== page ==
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You Visit Tour. Webb Lion Fountain. June 1 2017. Photo David B. Hollingsworth

Head of the Glass: ODU’s Cheryl White Directs City's Newest Art Venue

By Tom Robinson

As director of the new Glass Wheel Studio, Old Dominion University alumna Cheryl White glows at the hub of Norfolk's buzzing NEON arts district.

"The Chrysler Museum and the opera house are anchors, but I think we're going to be an anchor, too," said White, a former adjunct instructor with Old Dominion degrees in art history and humanities. "Art is the love of my life, and there is an amazing culture of people here. To be able to nurture these artists in my hometown is really big for me."

Opened last fall in collaboration with the City of Norfolk, the Glass Wheel Studio is 8,500 square feet of bright galleries and artist workspaces in a renovated building on West Olney Road.

The influence of Old Dominion's visual arts program is felt throughout the building and the enterprise.

With momentum building in the city to create a dedicated downtown arts district north of Brambleton Ave., long-time University and Chrysler Museum benefactors Pat and Doug Perry initiated Glass Wheel to support and grow the culture of glass art.

The Chrysler's Perry Glass Studio, which includes a full glass-blowing hot shop, features one of the world's largest and oldest glass collections. In fact, the international Glass Art Society chose the Chrysler to host its 2017 annual conference.

That is the environment in which White, a former curatorial coordinator at the Chrysler, responded to the Perrys' request to create a leadership vision for the fledgling Glass Wheel Studio. Impressed by White's ideas and credentials, they hired her for the very position she drew up.

White spent months visiting glass museums and artist-incubator programs around the country to learn, but to also promote Virginia's own glass-blowing history dating to the Jamestown settlement. At the same time, White formed a Studio Artist Selection Committee to review applications pouring in for Glass Wheel's 13 personal workspaces available to artists for modest annual rent.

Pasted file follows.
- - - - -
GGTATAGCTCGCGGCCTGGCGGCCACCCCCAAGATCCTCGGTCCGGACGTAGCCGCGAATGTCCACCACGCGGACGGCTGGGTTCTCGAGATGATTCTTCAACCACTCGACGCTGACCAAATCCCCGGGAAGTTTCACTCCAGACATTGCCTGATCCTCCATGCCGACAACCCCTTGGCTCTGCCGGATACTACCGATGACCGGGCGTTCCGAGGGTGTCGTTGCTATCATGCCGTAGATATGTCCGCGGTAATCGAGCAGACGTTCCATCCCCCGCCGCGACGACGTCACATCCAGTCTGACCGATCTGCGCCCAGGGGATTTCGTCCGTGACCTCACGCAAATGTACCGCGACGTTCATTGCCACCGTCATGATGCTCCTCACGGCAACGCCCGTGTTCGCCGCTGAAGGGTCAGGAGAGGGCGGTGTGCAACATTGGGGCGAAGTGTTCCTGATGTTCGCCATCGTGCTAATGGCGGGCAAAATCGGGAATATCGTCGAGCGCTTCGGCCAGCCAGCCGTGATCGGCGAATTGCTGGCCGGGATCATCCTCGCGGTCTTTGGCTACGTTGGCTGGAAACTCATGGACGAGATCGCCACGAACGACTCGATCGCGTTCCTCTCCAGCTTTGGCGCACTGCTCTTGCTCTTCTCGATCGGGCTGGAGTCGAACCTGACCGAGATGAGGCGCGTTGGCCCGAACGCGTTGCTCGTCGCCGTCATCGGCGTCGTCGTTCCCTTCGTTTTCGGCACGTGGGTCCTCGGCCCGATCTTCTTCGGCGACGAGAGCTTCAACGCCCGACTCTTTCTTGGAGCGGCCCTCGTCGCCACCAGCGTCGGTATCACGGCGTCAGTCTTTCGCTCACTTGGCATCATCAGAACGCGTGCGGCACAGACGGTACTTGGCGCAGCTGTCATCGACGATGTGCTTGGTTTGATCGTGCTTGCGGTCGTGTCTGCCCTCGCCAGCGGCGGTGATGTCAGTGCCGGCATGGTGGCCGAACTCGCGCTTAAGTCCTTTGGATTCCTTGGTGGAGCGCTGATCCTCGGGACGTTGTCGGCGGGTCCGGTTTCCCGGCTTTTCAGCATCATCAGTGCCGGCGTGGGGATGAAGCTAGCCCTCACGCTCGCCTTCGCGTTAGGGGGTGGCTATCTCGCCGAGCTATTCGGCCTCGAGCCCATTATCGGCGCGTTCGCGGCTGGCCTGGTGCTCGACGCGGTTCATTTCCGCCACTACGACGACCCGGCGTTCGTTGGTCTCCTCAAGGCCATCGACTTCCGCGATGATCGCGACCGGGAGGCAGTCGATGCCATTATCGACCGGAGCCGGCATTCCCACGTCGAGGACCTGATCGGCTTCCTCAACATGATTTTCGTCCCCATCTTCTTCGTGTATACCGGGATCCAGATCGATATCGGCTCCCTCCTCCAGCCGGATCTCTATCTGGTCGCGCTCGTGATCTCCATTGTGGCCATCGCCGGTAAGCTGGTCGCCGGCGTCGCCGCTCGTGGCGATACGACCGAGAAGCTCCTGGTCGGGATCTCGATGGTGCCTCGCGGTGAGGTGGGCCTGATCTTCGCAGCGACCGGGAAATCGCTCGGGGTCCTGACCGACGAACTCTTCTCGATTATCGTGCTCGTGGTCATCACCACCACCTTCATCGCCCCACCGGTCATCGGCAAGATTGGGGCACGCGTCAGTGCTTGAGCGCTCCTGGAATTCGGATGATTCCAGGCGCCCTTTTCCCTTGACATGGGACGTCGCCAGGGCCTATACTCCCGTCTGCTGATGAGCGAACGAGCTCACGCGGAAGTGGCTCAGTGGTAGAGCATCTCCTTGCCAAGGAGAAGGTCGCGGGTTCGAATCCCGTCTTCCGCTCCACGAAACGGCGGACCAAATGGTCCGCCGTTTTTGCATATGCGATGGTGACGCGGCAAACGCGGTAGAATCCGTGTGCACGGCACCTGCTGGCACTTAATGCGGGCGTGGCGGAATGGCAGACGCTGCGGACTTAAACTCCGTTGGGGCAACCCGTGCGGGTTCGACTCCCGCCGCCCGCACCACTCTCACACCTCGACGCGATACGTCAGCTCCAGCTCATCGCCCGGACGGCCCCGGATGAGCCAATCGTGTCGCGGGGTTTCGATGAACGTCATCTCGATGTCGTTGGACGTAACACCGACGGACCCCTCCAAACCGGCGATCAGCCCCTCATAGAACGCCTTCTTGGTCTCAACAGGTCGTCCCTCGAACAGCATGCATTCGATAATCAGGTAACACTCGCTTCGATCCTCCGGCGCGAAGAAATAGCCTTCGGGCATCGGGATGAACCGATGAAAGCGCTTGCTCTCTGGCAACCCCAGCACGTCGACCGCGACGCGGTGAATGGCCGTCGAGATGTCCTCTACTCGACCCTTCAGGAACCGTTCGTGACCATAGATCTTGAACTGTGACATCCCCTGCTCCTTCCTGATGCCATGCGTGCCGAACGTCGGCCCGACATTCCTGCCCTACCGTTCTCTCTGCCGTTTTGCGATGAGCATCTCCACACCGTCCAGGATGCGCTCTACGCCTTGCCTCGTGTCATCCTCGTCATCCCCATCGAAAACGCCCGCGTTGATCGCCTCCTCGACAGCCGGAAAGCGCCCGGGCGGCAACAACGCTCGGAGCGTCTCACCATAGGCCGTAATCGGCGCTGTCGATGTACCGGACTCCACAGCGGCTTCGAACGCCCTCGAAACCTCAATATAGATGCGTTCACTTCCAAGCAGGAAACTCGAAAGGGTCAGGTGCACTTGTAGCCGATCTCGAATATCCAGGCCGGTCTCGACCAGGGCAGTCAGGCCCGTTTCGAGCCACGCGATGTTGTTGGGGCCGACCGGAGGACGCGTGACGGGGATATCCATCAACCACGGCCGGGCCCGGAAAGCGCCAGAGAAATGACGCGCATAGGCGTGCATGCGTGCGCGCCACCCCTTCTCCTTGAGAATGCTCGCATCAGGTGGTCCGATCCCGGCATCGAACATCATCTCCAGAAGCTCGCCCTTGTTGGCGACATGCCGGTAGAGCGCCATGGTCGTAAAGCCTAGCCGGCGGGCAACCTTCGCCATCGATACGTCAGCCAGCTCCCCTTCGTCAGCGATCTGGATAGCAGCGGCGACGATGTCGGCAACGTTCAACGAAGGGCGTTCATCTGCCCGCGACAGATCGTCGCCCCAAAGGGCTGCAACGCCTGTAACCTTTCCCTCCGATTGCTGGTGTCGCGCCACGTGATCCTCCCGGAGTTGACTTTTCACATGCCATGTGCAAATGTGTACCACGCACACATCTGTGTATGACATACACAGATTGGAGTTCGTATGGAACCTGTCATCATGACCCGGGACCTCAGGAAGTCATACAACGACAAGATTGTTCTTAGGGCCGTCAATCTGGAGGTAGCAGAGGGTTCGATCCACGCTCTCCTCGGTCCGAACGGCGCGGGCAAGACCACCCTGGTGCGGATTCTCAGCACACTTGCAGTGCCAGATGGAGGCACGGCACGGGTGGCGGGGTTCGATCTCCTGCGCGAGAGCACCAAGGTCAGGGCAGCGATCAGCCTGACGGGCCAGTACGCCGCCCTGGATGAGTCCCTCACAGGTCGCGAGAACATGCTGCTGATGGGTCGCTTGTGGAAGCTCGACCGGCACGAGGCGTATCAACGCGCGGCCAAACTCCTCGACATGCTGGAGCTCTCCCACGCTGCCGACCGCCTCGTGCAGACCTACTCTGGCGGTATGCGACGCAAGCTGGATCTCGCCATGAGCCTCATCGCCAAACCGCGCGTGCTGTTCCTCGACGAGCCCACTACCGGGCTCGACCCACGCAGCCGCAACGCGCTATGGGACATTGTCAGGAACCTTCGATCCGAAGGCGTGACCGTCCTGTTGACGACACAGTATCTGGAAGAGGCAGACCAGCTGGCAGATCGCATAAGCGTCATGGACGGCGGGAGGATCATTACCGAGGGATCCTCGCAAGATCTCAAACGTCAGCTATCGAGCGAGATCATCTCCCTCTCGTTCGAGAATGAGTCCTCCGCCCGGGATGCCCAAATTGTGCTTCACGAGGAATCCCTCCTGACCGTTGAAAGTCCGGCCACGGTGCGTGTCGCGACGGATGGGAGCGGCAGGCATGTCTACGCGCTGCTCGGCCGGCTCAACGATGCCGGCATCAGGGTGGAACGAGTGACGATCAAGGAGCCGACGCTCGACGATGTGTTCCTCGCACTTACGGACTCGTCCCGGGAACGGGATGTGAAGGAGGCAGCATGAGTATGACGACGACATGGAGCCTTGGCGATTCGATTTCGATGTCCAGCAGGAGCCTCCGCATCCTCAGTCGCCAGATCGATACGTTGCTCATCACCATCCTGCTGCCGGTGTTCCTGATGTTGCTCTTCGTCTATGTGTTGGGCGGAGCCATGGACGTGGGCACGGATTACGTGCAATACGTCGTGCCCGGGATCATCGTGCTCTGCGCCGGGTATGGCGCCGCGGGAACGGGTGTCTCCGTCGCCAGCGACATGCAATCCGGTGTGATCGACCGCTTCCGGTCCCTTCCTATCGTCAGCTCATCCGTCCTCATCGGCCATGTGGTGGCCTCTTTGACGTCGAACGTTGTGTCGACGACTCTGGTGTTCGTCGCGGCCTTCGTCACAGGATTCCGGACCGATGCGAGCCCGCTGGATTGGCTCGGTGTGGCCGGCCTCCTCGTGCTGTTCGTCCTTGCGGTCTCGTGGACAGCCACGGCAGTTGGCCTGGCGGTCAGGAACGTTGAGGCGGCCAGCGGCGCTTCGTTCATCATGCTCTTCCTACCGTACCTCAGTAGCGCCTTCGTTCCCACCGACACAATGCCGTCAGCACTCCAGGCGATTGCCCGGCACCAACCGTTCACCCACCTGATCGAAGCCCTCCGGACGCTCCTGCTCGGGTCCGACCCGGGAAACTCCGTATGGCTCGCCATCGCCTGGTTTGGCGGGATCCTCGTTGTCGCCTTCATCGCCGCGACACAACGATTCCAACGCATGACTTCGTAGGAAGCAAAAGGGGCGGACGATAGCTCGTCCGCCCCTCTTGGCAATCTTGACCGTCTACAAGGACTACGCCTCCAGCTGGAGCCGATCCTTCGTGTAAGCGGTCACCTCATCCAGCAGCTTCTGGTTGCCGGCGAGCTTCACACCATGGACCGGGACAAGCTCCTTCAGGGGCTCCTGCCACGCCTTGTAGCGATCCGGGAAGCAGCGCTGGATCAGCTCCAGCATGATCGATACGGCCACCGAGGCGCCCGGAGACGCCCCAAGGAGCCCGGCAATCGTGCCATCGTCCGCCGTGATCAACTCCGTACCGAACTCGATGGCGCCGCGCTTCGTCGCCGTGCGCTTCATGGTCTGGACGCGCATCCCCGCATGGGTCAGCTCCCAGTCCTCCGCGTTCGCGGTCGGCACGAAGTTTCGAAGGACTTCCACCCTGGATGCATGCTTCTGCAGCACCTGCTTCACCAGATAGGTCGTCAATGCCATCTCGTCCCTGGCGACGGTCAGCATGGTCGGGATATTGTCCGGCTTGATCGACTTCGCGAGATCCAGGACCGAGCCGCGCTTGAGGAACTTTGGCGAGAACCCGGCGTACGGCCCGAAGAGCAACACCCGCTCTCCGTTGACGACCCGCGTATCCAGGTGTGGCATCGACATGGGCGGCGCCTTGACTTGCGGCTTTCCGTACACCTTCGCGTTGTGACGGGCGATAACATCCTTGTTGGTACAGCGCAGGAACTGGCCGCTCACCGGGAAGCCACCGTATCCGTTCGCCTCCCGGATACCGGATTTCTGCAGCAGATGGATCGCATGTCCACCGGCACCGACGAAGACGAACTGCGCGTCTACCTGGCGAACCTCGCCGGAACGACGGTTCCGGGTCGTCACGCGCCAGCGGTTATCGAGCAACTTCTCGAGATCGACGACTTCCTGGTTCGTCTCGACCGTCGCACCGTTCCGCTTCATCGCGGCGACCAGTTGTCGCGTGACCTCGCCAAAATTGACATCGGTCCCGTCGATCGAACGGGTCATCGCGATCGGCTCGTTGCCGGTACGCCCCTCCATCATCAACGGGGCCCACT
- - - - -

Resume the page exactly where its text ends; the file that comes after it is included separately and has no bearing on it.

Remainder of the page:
That committee includes numerous individuals with Old Dominion ties: John Roth, an assistant professor of art; Heather Bryant, alumna and adjunct instructor; Heather Hakimzadeh, alumna and curator at the Virginia Museum of Contemporary Art in Virginia Beach; alumnus Solomon Isekeije, director of Norfolk State University's fine arts division; and Charlotte Potter, adjunct instructor and glass studio manager at the Chrysler Museum.

University-affiliated artists working in Glass Wheel spaces are Potter, adjunct Neal Robinson, alumna and adjunct Heidi Peelen, and alumna Maggie Bush.

"This gives me a designated work space and a community of artists," said Bush, a retired Navy nurse who returned to Old Dominion for a bachelor's degree in painting and drawing. "We meet every month to do critiques and go over things. You find out there are other artists with the same kind of ideas you have and we can collaborate. I'm really excited."

Bush, who also received her nursing degree from ODU while serving in the Navy, said White's enthusiasm and the vibrancy within Glass Wheel inspires her.

"I know I'm older than a majority of the artists involved with NEON, but I like being around younger-minded people," Bush, 48, said with a smile. "And I think I have something to offer, too."

While embracing visual art of all kinds, White said she believes her greatest contributions can come through working to bridge the divide among glass and non-glass artists.

"There's this whole great glass community, but it tends to stay focused on itself," White said. "We need to have a bigger conversation" across the art world.

The Glass Wheel provides that in part by offering artists commercial space that previously did not exist in the area.

"You can sell your production ornaments in the (Chrysler) gift shop, but a visiting artist can't sell a $3,000 or $10,000 piece there," said White, who added she already has gallery exhibitions booked a year out.

The inaugural exhibit, "Provenance," runs through Sunday, Jan. 17. White will host a free gallery chat at 2 p.m. on closing day to discuss Glass Wheel's next exhibitions and events.

"I'm very thankful for the opportunity to participate at the Glass Wheel Studio," said Peelen, the ODU graduate and adjunct. "It's very important to the area; there isn't anything like it and there wasn't anything like it before."

Glass Wheel Studio is open Tuesday through Saturday, 11 a.m. to 5 p.m., and Sunday from 1 p.m. to 5 p.m. To learn more, visit the Glass Wheel Studio website.

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